Cocker Spaniels are often irresistible to people because of their constant puppy eyes and lengthy ears. They are also good family dogs because they are loyal and affectionate to everyone in their household.
However, there are some minute details that make the males and females of the breed different, and these differences are important if you are looking for your perfect companion.
Although one thing worth noting is that you must always keep in mind that you’re not looking for a perfect pet, you are looking for the best one that would suit you and your lifestyle because no pet, regardless of gender, is perfect.
So, which one is best for you, a male or a female Cocker Spaniel? If you want an affectionate and clingy Cocker Spaniel that is always energetic, then it’s best to get a male one. If you prefer one that will give you some alone time while still giving affection in their own way, then it’s best to get a female one.
Keep in mind that this is only a summary, and you will find in this article that there are many things that differentiate males from females. Read on below to look at them!
Male Cocker Spaniels tend to be larger than their female counterparts by about 1-2 inches. They also tend to be 3-5 pounds heavier. Most owners agree that males really have a larger appetite and always eat the most, with pregnant females the only ones beating their appetite.
Female Cocker Spaniels are smaller both in height and weight. Some of them weigh lighter than the average male by 5 pounds and are smaller by an inch or two.
Because their height is practically the same and their averages weights overlap, it’s sometimes hard to distinguish males from females unless you examine their sexual organs.
Male Cocker Spaniels tend to be more dominant in nature. They have the tendency to get into fights with other dogs, and they’re also more prone to being defiant. However, these guys tend to be less moody than their female counterparts and experience fewer mood swings. They are also more loving and affectionate and loving compared to the female Cockers.
Cocker Spaniels like to explore their areas, but males have a tendency to roam, especially if there is a female in heat near them. These guys also find the need to please their owners, making them the most loyal breeds out there.
The males tend to be quite the delinquents messing with objects around the house and will be grumpy and vocal if scolded, but they can detect when their owner is in distress and will immediately rush to comfort them.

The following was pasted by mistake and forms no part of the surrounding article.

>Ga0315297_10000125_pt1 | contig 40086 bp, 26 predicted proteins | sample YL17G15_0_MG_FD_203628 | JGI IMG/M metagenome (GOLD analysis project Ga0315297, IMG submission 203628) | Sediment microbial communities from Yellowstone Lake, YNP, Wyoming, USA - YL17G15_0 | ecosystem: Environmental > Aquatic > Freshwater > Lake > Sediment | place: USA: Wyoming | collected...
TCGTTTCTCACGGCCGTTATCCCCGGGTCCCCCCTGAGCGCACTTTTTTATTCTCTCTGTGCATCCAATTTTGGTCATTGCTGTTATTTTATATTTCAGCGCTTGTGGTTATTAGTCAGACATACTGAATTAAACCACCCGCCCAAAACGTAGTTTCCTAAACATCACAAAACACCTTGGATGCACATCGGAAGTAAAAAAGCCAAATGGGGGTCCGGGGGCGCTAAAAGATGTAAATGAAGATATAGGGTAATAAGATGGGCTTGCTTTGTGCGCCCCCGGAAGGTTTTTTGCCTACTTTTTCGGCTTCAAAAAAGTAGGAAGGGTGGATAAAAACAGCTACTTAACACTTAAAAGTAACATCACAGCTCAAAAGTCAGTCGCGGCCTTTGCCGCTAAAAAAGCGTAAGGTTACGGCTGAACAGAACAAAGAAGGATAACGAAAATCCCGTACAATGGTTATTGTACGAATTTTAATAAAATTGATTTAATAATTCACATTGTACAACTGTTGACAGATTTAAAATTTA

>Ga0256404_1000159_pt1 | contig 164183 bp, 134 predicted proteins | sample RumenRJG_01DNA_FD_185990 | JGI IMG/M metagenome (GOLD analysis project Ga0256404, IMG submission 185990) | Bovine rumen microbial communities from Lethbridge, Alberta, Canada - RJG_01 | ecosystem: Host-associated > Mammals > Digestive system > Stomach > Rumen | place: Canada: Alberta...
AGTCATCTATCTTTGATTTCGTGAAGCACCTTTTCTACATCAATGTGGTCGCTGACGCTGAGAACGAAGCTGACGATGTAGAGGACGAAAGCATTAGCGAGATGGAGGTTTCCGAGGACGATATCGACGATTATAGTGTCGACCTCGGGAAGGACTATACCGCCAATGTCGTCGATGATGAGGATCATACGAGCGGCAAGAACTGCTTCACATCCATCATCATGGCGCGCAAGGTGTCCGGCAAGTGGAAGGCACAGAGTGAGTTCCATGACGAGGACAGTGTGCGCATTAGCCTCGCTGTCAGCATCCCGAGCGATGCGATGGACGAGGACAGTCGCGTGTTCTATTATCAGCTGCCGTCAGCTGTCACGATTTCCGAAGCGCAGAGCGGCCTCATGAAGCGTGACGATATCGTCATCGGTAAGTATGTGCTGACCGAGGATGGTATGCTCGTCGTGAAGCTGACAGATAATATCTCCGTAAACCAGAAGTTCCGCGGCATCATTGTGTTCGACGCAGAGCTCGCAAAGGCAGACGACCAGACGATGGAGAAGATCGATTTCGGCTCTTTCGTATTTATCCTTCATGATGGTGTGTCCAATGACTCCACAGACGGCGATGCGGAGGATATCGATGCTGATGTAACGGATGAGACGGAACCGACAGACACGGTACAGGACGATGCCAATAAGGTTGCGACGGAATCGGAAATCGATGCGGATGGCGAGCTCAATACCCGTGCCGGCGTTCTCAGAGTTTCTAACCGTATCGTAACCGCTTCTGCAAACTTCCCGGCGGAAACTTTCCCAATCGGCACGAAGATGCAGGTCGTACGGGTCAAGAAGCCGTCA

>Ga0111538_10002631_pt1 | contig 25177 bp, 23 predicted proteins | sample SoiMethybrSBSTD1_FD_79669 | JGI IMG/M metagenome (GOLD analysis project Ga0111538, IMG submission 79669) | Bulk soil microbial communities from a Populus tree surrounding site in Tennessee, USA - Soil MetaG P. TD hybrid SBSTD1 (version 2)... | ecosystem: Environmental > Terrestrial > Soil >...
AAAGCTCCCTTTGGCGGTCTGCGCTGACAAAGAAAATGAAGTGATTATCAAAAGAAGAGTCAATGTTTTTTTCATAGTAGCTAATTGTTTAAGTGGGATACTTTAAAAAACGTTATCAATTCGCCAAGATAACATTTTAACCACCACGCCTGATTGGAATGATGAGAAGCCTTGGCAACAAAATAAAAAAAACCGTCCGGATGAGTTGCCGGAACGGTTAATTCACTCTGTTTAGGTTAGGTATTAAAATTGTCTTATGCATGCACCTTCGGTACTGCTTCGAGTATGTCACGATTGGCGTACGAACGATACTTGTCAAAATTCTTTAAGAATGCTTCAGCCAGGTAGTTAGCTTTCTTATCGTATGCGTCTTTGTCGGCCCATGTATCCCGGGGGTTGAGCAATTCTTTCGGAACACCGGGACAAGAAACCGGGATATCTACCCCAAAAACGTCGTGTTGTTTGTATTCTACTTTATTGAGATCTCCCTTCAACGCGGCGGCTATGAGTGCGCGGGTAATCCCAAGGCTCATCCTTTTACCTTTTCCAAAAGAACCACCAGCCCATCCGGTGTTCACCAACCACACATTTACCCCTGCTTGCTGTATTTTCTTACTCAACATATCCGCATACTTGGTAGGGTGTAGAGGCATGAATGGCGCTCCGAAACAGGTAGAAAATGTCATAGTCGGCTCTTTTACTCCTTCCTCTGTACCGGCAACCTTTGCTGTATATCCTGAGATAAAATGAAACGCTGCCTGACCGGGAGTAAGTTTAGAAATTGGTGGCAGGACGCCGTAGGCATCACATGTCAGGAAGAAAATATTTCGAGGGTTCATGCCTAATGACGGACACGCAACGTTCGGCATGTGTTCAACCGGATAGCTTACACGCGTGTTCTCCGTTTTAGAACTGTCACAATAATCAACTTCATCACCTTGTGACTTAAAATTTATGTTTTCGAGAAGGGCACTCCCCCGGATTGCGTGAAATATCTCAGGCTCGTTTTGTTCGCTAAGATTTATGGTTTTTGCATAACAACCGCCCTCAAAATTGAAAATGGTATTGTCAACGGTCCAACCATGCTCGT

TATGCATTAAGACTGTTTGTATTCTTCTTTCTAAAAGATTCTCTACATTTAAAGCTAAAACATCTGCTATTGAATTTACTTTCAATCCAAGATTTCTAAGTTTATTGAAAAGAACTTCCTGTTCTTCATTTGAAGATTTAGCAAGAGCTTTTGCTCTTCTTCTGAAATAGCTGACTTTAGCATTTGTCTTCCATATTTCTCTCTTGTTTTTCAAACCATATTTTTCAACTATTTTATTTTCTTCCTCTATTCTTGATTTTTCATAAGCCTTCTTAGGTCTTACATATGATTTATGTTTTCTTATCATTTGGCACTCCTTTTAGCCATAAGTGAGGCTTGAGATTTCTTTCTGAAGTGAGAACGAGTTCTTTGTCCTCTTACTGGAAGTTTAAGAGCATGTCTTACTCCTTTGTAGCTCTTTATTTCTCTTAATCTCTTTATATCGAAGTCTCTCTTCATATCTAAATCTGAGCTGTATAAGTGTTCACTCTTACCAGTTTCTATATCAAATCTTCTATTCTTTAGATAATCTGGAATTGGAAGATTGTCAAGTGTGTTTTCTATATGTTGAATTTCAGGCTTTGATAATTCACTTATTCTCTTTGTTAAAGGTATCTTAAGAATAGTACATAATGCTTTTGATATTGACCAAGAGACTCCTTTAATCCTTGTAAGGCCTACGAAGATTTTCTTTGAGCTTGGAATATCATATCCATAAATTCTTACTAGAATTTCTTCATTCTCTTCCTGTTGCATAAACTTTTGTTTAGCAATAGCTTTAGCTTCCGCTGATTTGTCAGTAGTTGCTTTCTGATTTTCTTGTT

When it comes to attitude, female Cocker Spaniels tend to be homebodies, meaning they’re not very dominant in nature. They are also not very aggressive, meaning fights aren’t their forte.
This doesn’t mean that they’re just at the corner and moping around, as these girls tend to be moody and emotional, making them sulk when they don’t get their way.
However, if they do engage in fights, female dog fights are usually deadlier as they won’t stop until they’ve proven they’re dominant, whatever that takes.
Females tend to be playful as a puppy, but they will eventually calm down as they reach their first-year mark. They enjoy being in the center of attention, but they also value their alone time.
They tend to get sulky when they don’t get their way, and this is one of their ways to manipulate you into doing what they want. So, if you catch your pup doing this, it’s better to train her to be more obedient.
Training a male Cocker Spaniel is somewhat a difficult task as they tend to be easily distracted. They like to investigate almost everything around them, and you will often catch them focusing on you for five seconds before they see something else and wander around.
Their need for dominance also makes them prone to fighting for dominance with their owners, which makes them more defiant. The good thing about male Cocker Spaniels is that they are always very eager to please their owner, and they will do practically anything. With a lot of time and patience, a male Cocker Spaniel can be just as good as a female.
Female Cocker Spaniels are easier to train than male ones because they mature faster and are more intelligent. They aren’t easily distracted, nor do they feel the need to investigate every little thing around them unless it really catches their eye.
It is also worth noting that females of this breed are very good hunters compared to their male counterparts.
Male Cocker Spaniels are usually more susceptible to Entropion than females. Entropion is an abnormality in the eye where the eyelid rotates inward in a way that the haired skin is in contact with the corneal surface of the eye.